Lyve Cloud Documentation

Secure Features

From the first bits of data transmitted over the wire to the exabytes of data stored on disk, Lyve Cloud’s comprehensive data protection assures the confidentiality and integrity of your data throughout its life cycle. This starts with secure communication through transport layer security (TLS), continues through authentication and integrity validation in the API protocol, as well as robust envelope encryption of the object storage with secure key management, and ends with cryptographically secure erasure processes. In this section, we’ll dive deeper into these and other security features of the Lyve Cloud service.

Transport Security

The Lyve Cloud service enforces standard TLS 1.2 with 256-bit advanced encryption standard (AES) Galois/Counter Mode (GCM)—otherwise known as AES-256-GCM—to establish secure communications to the customer. As an authenticated encryption algorithm, GCM provides proven security of the symmetric-key cryptographic cipher that has wide adoption for its performance. Seeing as Seagate is Federal Information Processing Standards (FIPS) 140-2/3 certified, this aligns directly with the Lyve Cloud focus on security and performance.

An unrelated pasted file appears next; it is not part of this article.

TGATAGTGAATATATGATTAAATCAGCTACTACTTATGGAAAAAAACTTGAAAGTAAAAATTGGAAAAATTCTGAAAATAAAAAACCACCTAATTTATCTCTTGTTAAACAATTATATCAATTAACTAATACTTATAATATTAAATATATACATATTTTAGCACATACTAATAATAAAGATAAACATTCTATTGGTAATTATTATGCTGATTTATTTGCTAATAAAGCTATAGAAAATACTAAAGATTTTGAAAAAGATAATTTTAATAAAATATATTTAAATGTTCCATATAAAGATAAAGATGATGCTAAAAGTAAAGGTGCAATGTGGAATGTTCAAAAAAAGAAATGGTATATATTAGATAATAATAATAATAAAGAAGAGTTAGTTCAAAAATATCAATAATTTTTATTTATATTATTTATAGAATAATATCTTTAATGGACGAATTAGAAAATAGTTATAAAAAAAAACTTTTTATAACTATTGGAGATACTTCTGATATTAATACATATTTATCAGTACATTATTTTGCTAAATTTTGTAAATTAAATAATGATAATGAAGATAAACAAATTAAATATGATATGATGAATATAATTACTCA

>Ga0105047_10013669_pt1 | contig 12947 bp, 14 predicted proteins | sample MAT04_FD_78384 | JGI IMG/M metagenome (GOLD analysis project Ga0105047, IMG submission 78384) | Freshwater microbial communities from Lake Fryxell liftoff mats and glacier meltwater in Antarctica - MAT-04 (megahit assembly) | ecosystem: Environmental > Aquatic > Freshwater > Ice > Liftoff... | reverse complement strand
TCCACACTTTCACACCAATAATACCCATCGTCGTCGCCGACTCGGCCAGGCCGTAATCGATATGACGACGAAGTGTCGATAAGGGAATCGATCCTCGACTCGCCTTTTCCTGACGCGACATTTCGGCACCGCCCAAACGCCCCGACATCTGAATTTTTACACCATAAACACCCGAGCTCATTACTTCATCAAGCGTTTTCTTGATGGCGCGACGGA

Authentication, Authorization, and Data Integrity

Authentication, authorization, and data integrity are handled in every transaction with the Lyve Cloud API through the authorization header. The authorization header contains both the account’s access key and a cryptographic signature. By validating the account access key and verifying the signature—which contains a checksum of the data chunk—the Lyve Cloud API can ensure the validity and integrity of the request before processing it further.

Envelope Encryption and Key Management

A key security feature of Lyve Cloud is that all data is encrypted before it’s stored, regardless of whether it’s encrypted at the source. There is no option to dial back the protection. Two options for server-side encryption are supported:

  • Server-side encryption with client-provided key (SSE-C)

  • Server-side encryption with a key generated by the Lyve Cloud key management system (KMS) (SSE-S3)

In both SSE-C and SSE-S3, the key used for object encryption—the object encryption key (OEK)—is uniquely generated using a cryptographically secure pseudo-random number generator (CSPRNG). The OEK is never stored in clear text; rather, it’s stored in encrypted form as part of the object metadata. The OEK is encrypted by the key encrypting key (KEK), which is generated by a key-derivation algorithm using either the client-provided key (SSE-C) or Lyve Cloud KMS key (SSE-S3) and other object-specific metadata. The cryptographic primitive used for all the object encryption operations is AES-256-GCM.